Textures are valuable design resources that can be used as backgrounds to your work or pasted in as overlays to add distressed tones. Anyone with a camera can collect texture resources, with even the latest smart phone cameras being more than capable of capturing high resolution details. It takes more than just a click of the shutter button to capture a great texture though, the most usable textures are the result of some Photoshop editing. In today’s post I share 3 important tips that will help transform your standard images into better textures resources.
Last week I shared a free set of rusty logo mockup textures that I collected from an old WW2 era aerodrome. The files included a Smart Object layer which allowed you to paste in your own artwork and have it applied to the surface, with all the fine details of the decay and corrosion also affecting your design to create a realistic mock up. I discovered a few interesting techniques when creating those textures, so in today’s tutorial I’ll explain the whole process of creating an aged weathered logo mockup of your own.
Traditionally the double exposure effect is produced by photographers using nothing but their camera to combine two separate photographs to create an abstract and surreal image. However, we can also mimic the effect in Photoshop, which actually gives us more control over the final output with the ability to adjust and preview the effect as we go. Follow this step by step tutorial to create a double exposure effect yourself, we’ll blend two existing photographs together with the help of some simple clipping and masking techniques.
My wife and I are expecting a baby girl in a few months so our house is slowly filling up with everything cute and pink! Seeing the style of art used on the items we’ve collected for the nursery gave me a great idea for a beginner’s Illustrator tutorial, showing how stylish illustrations can be created using basic shapes and patterns. Follow this step by step Illustrator tutorial to create a series of simple vector illustrations, each one employing slightly more advanced techniques to eventually form a complete mobile of objects.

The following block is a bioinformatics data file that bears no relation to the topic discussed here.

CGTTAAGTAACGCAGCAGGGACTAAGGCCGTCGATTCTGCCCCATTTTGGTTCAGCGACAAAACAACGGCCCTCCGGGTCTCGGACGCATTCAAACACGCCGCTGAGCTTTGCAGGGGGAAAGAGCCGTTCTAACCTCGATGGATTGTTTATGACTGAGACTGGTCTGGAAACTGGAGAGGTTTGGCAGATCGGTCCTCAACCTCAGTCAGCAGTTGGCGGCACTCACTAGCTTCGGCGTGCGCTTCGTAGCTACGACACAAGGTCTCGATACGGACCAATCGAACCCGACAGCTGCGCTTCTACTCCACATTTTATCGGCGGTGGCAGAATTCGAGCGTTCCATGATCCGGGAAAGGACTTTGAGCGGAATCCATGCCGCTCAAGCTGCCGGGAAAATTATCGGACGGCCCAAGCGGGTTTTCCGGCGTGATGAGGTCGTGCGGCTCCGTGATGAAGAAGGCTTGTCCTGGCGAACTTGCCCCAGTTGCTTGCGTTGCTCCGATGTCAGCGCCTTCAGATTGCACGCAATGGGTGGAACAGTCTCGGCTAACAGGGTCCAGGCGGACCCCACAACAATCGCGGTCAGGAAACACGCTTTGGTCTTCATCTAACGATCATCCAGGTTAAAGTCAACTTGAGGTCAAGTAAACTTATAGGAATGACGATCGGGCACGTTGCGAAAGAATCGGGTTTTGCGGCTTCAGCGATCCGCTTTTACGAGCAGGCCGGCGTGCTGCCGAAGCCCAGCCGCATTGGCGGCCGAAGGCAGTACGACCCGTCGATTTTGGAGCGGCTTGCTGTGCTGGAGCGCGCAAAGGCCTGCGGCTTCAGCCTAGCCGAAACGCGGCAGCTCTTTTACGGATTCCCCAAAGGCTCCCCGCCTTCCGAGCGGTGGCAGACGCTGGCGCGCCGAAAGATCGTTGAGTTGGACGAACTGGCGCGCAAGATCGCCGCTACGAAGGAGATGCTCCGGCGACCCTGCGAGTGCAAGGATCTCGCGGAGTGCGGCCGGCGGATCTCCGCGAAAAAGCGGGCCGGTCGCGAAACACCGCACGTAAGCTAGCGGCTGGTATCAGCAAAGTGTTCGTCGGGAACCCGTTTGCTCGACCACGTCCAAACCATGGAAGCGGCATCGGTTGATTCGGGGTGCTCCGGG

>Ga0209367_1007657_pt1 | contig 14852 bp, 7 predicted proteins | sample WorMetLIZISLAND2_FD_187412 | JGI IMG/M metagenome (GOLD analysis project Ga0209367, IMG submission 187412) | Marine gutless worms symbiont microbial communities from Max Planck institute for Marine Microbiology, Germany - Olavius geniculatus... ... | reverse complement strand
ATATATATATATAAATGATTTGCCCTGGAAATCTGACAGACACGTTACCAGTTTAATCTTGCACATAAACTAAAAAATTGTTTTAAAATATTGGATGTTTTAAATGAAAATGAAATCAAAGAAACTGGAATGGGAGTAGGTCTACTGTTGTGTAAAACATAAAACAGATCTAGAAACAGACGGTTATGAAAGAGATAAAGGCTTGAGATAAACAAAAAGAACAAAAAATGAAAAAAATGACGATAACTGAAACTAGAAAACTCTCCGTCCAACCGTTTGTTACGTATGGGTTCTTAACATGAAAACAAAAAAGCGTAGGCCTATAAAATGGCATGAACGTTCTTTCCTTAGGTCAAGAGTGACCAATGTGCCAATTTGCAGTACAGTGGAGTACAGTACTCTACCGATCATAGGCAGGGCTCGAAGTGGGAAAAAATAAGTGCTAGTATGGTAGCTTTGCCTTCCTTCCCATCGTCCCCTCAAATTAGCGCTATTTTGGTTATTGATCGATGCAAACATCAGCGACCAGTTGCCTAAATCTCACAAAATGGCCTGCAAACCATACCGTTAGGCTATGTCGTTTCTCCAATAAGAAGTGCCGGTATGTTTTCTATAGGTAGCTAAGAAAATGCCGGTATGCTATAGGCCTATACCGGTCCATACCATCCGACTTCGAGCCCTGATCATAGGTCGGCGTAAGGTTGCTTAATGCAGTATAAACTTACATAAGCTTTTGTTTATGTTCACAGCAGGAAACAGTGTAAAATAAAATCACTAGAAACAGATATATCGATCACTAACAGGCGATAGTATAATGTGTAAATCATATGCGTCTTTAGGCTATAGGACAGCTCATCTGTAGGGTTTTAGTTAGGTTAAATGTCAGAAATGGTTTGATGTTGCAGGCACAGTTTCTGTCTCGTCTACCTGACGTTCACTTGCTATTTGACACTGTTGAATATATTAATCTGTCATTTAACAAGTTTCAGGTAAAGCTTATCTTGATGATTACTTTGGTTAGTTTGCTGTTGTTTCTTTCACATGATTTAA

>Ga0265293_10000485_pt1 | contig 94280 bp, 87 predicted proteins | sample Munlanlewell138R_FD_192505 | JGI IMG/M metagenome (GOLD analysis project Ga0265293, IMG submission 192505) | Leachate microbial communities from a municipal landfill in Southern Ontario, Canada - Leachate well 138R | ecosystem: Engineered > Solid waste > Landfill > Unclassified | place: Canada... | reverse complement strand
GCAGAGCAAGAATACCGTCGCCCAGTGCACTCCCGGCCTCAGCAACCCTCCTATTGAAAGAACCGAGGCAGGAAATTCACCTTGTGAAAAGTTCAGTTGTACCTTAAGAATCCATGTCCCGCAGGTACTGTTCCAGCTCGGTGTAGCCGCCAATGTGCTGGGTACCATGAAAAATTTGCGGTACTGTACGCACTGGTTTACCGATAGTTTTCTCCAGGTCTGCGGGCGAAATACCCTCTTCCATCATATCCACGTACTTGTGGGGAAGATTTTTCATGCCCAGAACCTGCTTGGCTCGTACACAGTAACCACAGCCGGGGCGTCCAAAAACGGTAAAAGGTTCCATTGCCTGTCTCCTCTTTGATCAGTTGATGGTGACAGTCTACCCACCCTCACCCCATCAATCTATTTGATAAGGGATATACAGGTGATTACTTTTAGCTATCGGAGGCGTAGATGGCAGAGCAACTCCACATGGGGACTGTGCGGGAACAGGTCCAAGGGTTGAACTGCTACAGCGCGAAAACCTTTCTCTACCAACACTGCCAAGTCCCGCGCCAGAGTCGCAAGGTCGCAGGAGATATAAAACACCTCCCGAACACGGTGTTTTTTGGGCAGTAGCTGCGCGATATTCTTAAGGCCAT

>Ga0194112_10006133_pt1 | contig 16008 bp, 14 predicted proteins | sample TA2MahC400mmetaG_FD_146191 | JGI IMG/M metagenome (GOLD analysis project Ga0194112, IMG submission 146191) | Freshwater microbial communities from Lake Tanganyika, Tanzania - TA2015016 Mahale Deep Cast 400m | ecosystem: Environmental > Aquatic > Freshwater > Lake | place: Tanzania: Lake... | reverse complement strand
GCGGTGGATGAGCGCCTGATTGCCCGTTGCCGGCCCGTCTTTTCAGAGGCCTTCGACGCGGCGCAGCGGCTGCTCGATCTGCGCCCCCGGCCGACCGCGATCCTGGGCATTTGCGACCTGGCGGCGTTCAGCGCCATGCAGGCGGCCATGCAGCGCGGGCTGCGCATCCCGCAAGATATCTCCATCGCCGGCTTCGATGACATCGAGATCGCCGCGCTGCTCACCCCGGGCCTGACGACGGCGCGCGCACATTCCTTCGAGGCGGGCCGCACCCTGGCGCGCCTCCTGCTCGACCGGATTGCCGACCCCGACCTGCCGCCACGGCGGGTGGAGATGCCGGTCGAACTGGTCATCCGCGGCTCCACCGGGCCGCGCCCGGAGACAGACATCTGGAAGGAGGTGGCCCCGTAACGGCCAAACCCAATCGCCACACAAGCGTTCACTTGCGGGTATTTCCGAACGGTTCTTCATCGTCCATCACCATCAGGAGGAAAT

Washed out matte effects seem to be really popular in the Photography scene at the moment. These effects look particular cool when combined with warm vintage tones to add a classic nostalgic feeling to your images. Follow this step by step tutorial to process and transform your shots in Photoshop to create a warm washed out vintage matte effect using non-destructive editing.
I recently received a great tutorial suggestion from a reader named Brigid who asked if I could create a guide to creating an origami style illustration. We’ll use Adobe Illustrator to tackle this design for its advanced shape editing abilities and make particular use of Smart Guides to perfectly align our vector paths. Once the outline of our origami inspired design is complete we’ll then bring it to life with vibrant colours, resulting in a modern graphic that would look great as part of a logo design.